Homage to Catalonia is the fourth Orwell book I've read, after 1984, Animal Farm, and Burmese Days, and I've come to the conclusion that Orwell is anHomage to Catalonia is the fourth Orwell book I've read, after 1984, Animal Farm, and Burmese Days, and I've come to the conclusion that Orwell is an interesting, provocative writer, just not a particularly great one. Homage to Catalonia is a scattershot book, careening between political and historical analysis and personal episodes during the Spanish Civil War; without a doubt, the personal sections are much more compelling. For instance, the long (read: very long) chapter breaking down the various left-wing organizations banded together to fight against Franco and the fascists could easily have been chopped in half, and the chapter on the street battles back in Barcelona bogged down with political speculations far too often. At the same time, Orwell makes a convincing case that the Soviets, directing certain elements in Spain, sowed distrust among the various communists, socialists, and anarchists because they didn't want to lose control of any "workers' revolutions." Orwell also argues that this absurd disunity on the left let Franco win.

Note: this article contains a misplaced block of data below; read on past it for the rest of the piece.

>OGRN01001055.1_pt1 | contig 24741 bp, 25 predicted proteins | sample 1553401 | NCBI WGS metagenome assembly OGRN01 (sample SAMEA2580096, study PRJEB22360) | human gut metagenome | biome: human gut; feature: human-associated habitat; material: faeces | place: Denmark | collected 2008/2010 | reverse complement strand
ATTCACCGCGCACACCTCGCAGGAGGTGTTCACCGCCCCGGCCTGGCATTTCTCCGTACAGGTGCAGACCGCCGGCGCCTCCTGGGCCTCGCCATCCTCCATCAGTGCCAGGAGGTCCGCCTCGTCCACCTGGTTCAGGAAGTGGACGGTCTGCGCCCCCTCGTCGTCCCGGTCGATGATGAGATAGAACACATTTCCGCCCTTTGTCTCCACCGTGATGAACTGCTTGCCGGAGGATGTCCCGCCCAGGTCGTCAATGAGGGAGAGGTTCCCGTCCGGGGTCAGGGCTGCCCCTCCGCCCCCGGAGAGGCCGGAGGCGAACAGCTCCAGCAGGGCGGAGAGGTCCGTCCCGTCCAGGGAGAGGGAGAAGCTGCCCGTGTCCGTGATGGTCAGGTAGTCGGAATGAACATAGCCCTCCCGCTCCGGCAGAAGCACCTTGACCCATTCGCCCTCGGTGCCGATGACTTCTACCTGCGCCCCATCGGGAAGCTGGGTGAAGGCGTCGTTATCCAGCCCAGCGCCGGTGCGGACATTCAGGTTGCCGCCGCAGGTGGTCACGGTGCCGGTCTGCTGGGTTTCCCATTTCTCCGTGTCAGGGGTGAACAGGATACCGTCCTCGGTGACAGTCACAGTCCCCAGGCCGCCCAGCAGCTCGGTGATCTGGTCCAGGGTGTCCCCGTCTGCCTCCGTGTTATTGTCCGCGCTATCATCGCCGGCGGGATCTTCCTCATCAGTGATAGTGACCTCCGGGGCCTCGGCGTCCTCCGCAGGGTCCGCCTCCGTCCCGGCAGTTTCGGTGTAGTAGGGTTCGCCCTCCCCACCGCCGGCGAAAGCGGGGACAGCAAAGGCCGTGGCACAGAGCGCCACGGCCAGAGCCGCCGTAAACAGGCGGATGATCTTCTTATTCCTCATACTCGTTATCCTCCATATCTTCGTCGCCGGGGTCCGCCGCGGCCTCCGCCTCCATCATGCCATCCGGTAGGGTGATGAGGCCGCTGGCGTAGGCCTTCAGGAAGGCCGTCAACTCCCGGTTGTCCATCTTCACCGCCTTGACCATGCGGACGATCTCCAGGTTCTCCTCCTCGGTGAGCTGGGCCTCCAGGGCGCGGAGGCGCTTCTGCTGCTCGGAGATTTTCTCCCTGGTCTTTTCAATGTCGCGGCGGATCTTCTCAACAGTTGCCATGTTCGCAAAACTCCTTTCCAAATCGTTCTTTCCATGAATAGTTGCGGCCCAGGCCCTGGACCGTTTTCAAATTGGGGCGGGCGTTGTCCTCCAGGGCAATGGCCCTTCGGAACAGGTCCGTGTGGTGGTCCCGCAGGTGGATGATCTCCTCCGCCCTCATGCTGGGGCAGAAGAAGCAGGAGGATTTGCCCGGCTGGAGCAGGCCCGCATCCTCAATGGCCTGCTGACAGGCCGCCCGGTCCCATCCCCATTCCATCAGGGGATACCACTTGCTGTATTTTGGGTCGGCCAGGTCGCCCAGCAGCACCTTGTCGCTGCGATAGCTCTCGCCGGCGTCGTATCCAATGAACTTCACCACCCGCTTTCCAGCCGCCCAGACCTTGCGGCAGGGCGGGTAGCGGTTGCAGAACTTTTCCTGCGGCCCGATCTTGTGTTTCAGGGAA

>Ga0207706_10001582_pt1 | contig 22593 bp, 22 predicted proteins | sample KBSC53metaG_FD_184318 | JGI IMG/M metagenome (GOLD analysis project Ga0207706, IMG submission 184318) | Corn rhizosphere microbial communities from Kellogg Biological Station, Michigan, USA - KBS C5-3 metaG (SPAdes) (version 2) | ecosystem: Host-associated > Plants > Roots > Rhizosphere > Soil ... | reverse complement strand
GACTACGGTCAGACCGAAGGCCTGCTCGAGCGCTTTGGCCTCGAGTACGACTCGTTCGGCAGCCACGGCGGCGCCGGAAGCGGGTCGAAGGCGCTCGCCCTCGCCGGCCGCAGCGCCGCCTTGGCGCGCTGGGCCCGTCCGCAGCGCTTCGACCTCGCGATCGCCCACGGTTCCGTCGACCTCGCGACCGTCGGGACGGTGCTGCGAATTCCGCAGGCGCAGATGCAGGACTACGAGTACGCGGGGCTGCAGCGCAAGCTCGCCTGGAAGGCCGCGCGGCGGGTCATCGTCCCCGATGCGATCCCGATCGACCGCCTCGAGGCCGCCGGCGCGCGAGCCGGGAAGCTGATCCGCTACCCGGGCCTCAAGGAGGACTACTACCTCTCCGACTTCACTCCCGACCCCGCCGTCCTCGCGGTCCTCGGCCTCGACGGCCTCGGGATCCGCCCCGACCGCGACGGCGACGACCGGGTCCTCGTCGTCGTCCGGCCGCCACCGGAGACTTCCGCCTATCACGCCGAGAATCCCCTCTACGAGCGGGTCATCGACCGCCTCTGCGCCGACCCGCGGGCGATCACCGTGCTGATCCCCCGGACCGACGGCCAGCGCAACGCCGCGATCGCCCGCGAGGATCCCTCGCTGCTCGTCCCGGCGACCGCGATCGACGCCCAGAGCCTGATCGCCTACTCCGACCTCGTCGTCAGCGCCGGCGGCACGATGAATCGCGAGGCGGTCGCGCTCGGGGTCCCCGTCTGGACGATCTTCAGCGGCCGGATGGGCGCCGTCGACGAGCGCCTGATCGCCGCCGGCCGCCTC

Among the more striking personal sections are Orwell's descriptions of the terrible conditions in the trenches and his amazing account of being shot through the neck by a sniper--he never portrays himself as a hero, simply as a soldier stupid enough to lift his head at the wrong time. His subsequent disillusionment with the left in general and communism in particular develops naturally out of his time recovering back in Barcelona and his hairbreadth escape across the border into France. If you would like to understand where the harsh warnings of 1984 and Animal Farm come from, this is the book to read. Oh, and let me leave you with my favorite quote from the book: "in Barcelona there were hardly any bullfights nowadays; for some reason all the best matadors were Fascists."...more